An animal fat rendering company was recently found guilty in October of several breaches of an odour boundary condition in its environmental permit, in contravention of the Environmental Permitting (England and Wales) Regulations 2010.
Where there is an odour boundary condition, the operator must prevent offensive odour escaping across the boundary of its site, other than in highly unusual circumstances. In this case, odour escaped and nearby residents complained of a persistent smell like "decomposing flesh".
It is an offence for a person to fail to comply with an environmental permit condition under Regulation 38(2) of the Environmental Permitting Regulations. The maximum fine on a summary conviction is £50,000 for each offence.
In this case, the magistrate's court fined the company £120,000 and ordered the company to pay compensation of £250 to each of a number of affected residents and costs of £66,150. This is reported to be the largest fine to date imposed on an operator under the Environmental Permitting regime.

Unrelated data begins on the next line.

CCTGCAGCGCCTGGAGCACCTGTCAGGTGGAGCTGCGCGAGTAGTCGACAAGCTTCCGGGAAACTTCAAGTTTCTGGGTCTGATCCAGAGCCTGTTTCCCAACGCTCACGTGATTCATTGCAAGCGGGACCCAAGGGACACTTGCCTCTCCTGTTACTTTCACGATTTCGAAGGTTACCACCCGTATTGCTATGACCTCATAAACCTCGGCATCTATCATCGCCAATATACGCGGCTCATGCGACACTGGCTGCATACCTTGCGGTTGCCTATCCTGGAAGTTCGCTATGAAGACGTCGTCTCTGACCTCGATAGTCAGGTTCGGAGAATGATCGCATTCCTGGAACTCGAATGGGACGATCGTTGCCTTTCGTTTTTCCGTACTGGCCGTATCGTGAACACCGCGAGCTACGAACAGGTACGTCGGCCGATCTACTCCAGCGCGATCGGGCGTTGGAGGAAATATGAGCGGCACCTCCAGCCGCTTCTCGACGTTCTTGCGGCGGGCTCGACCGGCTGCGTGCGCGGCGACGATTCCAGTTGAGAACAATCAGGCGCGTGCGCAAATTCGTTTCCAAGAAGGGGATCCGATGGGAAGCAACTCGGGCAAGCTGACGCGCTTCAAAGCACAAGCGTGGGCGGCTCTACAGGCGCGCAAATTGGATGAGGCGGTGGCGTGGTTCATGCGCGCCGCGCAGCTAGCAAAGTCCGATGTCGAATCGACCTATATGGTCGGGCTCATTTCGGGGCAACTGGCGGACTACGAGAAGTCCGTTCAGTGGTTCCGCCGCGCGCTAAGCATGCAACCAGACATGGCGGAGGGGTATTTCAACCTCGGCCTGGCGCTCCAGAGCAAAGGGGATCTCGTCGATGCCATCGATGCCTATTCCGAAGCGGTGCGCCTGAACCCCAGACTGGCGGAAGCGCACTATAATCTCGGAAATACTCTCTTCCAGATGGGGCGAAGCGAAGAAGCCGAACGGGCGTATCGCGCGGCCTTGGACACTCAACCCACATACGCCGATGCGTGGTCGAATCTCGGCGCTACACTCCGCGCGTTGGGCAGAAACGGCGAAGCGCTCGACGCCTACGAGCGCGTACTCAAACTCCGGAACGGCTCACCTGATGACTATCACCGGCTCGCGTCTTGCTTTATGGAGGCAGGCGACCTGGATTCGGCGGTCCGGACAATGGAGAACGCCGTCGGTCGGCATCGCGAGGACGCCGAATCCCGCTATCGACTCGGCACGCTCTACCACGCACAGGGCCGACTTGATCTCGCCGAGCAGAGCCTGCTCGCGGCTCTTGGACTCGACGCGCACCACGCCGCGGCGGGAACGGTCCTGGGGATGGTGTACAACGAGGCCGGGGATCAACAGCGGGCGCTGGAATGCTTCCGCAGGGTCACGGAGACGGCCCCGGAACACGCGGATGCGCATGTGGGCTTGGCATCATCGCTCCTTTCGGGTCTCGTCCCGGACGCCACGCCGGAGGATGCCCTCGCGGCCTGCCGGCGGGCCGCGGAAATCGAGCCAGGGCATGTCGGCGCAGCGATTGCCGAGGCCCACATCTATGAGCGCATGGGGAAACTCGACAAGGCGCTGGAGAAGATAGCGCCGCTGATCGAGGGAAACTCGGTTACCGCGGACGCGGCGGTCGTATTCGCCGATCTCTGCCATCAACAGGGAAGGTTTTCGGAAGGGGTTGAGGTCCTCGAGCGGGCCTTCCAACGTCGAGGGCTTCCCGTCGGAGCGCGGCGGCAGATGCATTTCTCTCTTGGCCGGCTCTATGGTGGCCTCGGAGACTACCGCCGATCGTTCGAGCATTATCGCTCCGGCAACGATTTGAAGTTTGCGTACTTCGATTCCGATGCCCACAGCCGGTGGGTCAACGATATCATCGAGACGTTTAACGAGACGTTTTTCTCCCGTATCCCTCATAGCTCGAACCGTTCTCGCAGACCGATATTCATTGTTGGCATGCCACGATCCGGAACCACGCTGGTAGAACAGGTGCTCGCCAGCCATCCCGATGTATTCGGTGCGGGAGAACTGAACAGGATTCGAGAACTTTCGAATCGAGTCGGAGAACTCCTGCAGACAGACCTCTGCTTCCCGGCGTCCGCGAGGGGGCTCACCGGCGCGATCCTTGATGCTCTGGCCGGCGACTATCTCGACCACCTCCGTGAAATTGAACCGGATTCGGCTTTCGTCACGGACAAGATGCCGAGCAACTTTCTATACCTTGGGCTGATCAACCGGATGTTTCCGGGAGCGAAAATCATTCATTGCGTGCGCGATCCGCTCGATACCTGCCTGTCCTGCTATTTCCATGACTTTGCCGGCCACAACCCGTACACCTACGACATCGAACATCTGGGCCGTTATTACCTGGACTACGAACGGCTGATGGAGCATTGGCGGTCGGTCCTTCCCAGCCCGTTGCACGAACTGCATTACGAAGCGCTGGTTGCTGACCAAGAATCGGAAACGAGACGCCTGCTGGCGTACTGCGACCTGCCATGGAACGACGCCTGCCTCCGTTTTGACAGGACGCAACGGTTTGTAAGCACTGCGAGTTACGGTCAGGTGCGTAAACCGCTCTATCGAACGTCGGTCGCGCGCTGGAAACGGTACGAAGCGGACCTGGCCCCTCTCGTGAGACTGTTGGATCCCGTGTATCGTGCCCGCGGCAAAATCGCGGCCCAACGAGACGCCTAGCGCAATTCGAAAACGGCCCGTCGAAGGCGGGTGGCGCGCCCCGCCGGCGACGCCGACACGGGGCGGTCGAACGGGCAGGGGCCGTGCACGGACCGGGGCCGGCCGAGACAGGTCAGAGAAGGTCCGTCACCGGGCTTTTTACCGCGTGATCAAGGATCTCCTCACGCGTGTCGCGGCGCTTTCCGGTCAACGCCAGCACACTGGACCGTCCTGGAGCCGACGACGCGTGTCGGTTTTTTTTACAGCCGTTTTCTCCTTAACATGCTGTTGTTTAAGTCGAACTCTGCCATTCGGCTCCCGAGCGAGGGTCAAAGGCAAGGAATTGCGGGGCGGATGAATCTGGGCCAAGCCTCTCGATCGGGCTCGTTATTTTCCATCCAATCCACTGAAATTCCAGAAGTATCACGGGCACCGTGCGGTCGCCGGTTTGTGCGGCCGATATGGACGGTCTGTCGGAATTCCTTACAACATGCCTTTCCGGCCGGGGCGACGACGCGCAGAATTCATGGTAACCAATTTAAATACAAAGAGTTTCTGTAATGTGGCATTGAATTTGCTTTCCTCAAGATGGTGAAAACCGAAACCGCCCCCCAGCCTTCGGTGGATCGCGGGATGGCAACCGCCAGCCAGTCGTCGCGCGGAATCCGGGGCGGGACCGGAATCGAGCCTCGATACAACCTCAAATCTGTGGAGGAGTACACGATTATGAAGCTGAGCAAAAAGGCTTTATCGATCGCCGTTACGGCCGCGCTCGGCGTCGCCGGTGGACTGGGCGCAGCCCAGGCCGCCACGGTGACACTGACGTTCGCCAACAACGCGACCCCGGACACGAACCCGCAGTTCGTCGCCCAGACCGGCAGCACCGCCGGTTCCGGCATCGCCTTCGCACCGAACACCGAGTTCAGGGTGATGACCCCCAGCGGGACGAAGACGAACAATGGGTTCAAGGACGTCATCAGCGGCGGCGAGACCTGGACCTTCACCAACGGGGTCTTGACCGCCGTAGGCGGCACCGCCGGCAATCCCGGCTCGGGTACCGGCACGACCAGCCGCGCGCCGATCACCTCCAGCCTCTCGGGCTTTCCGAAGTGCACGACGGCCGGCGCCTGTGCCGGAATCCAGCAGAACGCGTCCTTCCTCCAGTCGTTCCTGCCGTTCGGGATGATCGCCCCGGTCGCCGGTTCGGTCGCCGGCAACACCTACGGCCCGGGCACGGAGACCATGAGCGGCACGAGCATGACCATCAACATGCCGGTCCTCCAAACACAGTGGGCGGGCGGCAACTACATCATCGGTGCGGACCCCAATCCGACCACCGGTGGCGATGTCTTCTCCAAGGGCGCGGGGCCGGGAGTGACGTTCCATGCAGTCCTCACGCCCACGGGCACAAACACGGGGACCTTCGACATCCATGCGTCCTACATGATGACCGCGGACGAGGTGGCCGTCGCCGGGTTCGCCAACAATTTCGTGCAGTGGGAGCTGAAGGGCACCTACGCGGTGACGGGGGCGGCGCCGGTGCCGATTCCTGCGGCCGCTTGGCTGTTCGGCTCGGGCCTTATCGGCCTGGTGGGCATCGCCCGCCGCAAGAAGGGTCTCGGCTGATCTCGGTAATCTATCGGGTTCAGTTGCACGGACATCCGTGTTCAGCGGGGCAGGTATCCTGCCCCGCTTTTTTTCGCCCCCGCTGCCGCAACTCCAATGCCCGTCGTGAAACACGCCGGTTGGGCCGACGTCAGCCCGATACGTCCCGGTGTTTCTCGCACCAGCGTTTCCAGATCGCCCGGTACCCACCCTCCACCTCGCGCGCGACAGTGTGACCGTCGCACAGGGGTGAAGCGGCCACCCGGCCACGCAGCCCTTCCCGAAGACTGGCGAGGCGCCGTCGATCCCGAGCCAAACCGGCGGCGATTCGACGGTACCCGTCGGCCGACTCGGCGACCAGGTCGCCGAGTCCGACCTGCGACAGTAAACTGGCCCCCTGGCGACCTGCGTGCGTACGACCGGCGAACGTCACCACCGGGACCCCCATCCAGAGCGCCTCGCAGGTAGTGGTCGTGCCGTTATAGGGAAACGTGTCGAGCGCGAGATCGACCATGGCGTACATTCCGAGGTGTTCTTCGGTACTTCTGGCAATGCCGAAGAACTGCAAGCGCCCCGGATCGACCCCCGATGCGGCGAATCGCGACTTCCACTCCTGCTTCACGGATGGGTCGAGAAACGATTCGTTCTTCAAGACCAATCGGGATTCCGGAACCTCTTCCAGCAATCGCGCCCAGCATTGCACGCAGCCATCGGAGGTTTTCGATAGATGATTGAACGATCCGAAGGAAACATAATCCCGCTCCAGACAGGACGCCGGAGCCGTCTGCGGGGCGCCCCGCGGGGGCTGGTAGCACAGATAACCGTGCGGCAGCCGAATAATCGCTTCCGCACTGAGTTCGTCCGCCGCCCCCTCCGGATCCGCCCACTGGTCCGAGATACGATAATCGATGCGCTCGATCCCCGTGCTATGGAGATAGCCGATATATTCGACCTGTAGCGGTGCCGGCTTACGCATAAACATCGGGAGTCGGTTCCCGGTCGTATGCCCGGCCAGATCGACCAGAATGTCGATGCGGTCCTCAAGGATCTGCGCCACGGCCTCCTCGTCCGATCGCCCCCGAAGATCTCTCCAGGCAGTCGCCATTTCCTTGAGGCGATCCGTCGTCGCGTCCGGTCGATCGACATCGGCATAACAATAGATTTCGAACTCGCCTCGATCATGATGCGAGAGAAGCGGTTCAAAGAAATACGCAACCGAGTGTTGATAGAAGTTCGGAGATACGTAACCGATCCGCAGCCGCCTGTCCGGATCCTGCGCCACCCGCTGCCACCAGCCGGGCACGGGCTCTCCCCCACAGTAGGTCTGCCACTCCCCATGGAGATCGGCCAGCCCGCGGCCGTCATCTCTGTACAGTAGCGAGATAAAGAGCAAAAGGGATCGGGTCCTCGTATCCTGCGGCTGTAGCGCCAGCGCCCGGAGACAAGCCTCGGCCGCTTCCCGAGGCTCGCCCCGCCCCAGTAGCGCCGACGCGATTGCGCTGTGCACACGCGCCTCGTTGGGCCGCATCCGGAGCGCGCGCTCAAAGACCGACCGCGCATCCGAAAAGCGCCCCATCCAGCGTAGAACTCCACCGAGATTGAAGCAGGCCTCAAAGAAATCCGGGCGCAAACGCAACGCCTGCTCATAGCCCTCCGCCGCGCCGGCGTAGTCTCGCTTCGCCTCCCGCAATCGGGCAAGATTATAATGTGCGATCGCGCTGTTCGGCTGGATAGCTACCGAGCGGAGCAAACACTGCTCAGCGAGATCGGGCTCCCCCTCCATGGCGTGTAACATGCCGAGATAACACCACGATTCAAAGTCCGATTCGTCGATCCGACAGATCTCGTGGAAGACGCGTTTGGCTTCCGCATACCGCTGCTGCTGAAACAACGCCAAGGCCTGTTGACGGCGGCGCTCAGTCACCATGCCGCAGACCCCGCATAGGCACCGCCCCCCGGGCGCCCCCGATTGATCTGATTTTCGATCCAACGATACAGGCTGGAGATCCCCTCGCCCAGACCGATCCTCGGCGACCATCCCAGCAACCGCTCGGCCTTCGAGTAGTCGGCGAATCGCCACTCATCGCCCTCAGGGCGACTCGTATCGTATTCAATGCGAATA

This case is worth noting because once the relevant provisions of the Legal Aid, Sentencing and Punishment of Offenders Act 2012 comes into force, magistrates’ courts will be given the power, in some cases, to remove or amend the caps set out in the relevant legislation. Operators may therefore wish to reconsider their approach to any offences that up until now may have been treated as relatively minor because of the low maximum fines.